LY 9:7 is remarkable as a collation note; it gives a variant of the saying in 9:6. It is doubly remarkable in that the name of the informant ("Lau") is given. It is trebly remarkable in that "Lau" cannot be confidently identified with any early-attested disciple of Confucius. In this supplementary Note, we first take up the complex matter of the name Lau, and then conclude with that is really important about this passage.
The commentators suggest identifying Lau with Chin Jang, supposedly a man of Wei whose personal name Lau ("pen for animals; penned up") would then be, not a synonym, as is usual, but an antonym of his formal name Dz-jang (Jang means "stretch, as a bow, or perhaps as a cithern string"). An alternate formal name is Dz-kai (Kai means "open"), which provides a sort of link between Lau (as an antonym) and Jang (as a synonym). All this more or less works. This information is given in the Disciple List as it is known in our present Kungdz Jya-yw 38, where it appears as entry #33. The rest of that entry summarizes a story from the Dzwo Jwan (in which Confucius dissuades Chin Jang from paying a visit of condolence to the family of the bad man Dzung Lu). But the present KZJY 38 list has borrowed that attested name to replace an unknown figure in the original list; the Shr Ji 67 copy of that list, which has the unknown person in that position, probably reflects the original, unaltered KZJY list (see TOA p275).
We now turn to the Dzwo Jwan story. It is given under the year Jau-gung 20, or 0522. In that year, Confucius was 27 years old. To have contemplated paying a formal visit of condolence, Chin Jang himself would have had to be not less than 20; that is, he was only a little younger than his master. If we envision him as coming from Wei (which is what the later KZJY 38 entry claims), then we must see Confucius as not only attracting disciples, but as attracting them from states other than Lu, before he was 30 years old. This does not seem very likely. It is especially unlikely in view of the early tradition that Confucius himself had a difficult youth, and only established himself later. Then the Dzwo Jwan story is either an invention or an exaggeration. The Dzwo Jwan seems to expect that its readers will recognize Chin Jang, so the notion that such a person had been a disciple of Confucius was probably widespread in the period when that part of the Dzwo Jwan was written, namely the late 04th century. We may tentatively assume that the story is an exaggeration. There are other examples of exaggerated traditions about Confucius and his disciples in the Dzwo Jwan, so there is nothing implausible about that assumption. It leaves us knowing nothing about Chin Jang except his name and origin, unless we can after all get something from LY 9:7.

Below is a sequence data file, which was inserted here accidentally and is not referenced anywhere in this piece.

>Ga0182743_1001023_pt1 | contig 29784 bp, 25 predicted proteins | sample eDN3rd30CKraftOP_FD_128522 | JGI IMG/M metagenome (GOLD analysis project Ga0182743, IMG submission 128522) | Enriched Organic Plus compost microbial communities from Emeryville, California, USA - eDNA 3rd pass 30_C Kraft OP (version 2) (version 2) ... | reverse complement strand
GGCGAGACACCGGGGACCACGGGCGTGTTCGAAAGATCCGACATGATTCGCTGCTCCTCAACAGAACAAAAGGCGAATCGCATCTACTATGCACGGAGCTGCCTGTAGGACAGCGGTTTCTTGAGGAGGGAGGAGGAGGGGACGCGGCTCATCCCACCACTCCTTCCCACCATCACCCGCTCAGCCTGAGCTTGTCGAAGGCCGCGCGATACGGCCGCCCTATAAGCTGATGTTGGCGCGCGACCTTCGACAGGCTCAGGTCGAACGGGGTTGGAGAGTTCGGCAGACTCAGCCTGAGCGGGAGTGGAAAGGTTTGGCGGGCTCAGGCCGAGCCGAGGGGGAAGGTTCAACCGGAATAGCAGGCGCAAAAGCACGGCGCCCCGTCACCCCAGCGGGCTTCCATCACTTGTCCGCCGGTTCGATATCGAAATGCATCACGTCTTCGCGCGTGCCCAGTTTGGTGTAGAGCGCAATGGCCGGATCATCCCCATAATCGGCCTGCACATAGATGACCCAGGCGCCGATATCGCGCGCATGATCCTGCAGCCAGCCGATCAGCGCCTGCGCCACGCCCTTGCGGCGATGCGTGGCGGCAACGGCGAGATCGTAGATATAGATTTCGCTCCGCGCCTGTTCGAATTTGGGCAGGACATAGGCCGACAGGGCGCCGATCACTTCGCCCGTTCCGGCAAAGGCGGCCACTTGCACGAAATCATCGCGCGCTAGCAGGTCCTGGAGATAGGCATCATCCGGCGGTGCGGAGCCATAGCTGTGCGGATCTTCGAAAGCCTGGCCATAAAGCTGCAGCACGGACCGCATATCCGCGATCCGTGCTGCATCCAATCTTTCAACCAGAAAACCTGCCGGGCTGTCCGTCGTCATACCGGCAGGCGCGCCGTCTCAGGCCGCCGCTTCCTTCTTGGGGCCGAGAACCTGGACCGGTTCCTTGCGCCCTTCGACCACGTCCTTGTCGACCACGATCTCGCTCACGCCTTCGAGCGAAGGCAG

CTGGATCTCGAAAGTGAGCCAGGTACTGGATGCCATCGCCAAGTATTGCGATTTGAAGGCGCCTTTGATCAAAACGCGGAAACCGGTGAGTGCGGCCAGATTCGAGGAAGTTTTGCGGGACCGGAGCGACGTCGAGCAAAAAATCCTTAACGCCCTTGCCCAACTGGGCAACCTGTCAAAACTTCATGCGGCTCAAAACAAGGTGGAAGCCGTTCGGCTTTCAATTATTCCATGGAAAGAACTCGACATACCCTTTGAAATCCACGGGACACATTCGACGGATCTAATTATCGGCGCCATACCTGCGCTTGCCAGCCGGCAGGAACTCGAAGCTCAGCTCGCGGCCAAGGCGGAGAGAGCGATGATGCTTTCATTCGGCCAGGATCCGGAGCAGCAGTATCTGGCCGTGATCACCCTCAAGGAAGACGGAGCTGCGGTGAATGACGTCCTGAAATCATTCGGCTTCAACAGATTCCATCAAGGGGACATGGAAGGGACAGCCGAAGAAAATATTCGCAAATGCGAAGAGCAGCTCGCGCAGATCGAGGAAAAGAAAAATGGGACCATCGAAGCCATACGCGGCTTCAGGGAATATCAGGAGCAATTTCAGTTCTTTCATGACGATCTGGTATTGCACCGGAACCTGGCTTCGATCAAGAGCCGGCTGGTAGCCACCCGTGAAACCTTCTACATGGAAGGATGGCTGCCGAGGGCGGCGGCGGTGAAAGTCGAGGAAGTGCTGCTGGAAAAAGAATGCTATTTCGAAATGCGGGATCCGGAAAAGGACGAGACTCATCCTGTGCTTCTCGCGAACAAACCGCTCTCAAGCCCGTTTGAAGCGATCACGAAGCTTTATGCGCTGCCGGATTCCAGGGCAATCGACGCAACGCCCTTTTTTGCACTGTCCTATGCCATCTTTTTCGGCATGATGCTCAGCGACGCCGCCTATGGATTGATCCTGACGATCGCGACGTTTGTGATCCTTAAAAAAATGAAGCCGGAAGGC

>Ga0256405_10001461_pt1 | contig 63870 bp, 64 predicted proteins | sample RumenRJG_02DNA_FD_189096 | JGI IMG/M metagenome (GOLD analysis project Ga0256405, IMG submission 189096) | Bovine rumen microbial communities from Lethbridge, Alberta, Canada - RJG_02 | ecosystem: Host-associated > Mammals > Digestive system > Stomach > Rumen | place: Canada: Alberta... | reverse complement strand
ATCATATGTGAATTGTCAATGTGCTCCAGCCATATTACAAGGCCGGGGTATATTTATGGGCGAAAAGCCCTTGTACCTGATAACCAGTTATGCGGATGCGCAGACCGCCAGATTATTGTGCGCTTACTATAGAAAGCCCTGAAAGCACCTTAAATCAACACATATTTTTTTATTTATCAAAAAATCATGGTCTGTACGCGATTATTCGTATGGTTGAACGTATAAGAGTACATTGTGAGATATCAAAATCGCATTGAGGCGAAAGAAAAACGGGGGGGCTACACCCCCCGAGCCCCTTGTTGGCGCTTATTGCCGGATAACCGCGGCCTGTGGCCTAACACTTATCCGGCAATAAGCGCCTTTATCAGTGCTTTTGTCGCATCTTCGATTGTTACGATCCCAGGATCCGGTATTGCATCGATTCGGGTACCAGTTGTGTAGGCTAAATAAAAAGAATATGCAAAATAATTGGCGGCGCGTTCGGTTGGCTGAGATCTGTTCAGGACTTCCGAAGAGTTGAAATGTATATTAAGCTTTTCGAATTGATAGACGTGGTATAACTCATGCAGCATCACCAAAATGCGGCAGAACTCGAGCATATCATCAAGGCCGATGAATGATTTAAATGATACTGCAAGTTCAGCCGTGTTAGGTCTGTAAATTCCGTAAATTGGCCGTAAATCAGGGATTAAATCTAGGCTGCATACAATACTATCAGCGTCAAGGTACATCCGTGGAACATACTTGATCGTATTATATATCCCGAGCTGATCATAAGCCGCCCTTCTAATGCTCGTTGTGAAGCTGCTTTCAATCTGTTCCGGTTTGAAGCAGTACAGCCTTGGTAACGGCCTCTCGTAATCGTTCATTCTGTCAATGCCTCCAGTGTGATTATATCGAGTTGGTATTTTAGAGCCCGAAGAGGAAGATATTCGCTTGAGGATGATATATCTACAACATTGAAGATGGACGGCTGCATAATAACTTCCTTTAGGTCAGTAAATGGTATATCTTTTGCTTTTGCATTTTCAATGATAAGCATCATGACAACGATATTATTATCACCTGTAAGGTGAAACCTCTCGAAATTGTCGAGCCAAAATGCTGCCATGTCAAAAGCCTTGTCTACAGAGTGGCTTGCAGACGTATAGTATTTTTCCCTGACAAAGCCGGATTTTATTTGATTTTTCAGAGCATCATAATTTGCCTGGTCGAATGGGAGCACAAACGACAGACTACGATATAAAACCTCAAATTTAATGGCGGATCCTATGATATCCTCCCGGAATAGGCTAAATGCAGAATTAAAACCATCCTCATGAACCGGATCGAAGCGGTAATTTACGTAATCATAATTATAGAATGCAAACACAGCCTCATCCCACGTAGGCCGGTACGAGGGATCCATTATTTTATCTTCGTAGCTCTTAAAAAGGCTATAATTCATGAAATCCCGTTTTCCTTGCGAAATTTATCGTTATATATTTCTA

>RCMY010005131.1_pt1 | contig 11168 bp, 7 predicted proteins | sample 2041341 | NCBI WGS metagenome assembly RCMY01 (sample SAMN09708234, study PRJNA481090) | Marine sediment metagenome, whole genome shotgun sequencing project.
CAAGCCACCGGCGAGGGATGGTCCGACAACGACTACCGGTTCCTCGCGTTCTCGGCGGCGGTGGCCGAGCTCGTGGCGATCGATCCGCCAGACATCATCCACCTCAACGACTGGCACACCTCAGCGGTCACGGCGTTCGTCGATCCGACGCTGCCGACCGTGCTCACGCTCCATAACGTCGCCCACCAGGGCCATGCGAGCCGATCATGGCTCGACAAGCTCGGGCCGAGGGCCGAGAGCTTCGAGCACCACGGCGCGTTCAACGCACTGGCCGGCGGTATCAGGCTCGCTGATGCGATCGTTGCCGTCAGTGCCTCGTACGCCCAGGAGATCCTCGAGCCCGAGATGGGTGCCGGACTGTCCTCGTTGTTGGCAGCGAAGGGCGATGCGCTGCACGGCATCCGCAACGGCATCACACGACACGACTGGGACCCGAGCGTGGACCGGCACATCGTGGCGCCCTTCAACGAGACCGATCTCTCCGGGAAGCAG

The person who wrote LY 9:7 had not himself known Confucius, or he would have been able to rely on his own memory for the details of Confucius's early days. He is instead respectful of the memory of "Lau," to the point that he would cite his variant of a Confucius saying alongside the 9:6 one which he got from somewhere else. The writer of LY 9 must be later than the death of Dzvngdz in LY 8:3, which took place in 0436. There are reasons in LY 9 itself (the contact with "Wei," which may reflect contemporary contact with the chief power in that area, namely Hán) to date at least parts of LY 9 to somewhere near the year 0405. But the early portions of the chapter, and this could include 9:7, might be somewhat earlier.
Confucius had died in 0479. A disciple of Confucius's last year would have to have been at least 20 years old in that year, giving a birth year of 0499 (call in 0500) or earlier, and probably earlier. To reach the age of 70 in that culture was somewhat notable; to reach the age of 95 (which is what that disciple would have been in 0905) would be extraordinary. But if we assume that the first few passages in LY 9 were written somewhat earlier, but still well after Dzvngdz's death in 0436, say in 0420, and if we make less extreme assumptions about when "Lau" was born, and in what year he came to Confucius, then we may envision a surviving disciple of about 85, which is definitely remarkable, but at lest imaginable. This assumption has the advantage that it does not credit Confucius with foreign disciples in his own early years, whereas a Wei protégé at the end of his life is much more plausible. The memory of an oldster of 85 or so is valuabale, as a direct contact with the Master, but it is not always going to be the soundest thing in the world, hence the compiler of LY 9 might have hesitated to record Lau's version of the 9:6 saying as the only one, and have given it instead merely as a variant worth considering. Not only does the Wei origin of "Lau", now fit the context better, so do the various ages. Then the data given in KZJY 38 better fit the "Lau" of LY 9:7 than they fit the "Chin Jang" of DJ 10/22. Things seem to be improving. Let us then identify this version of "Lau" as coming from the disciple tradition about the disciples.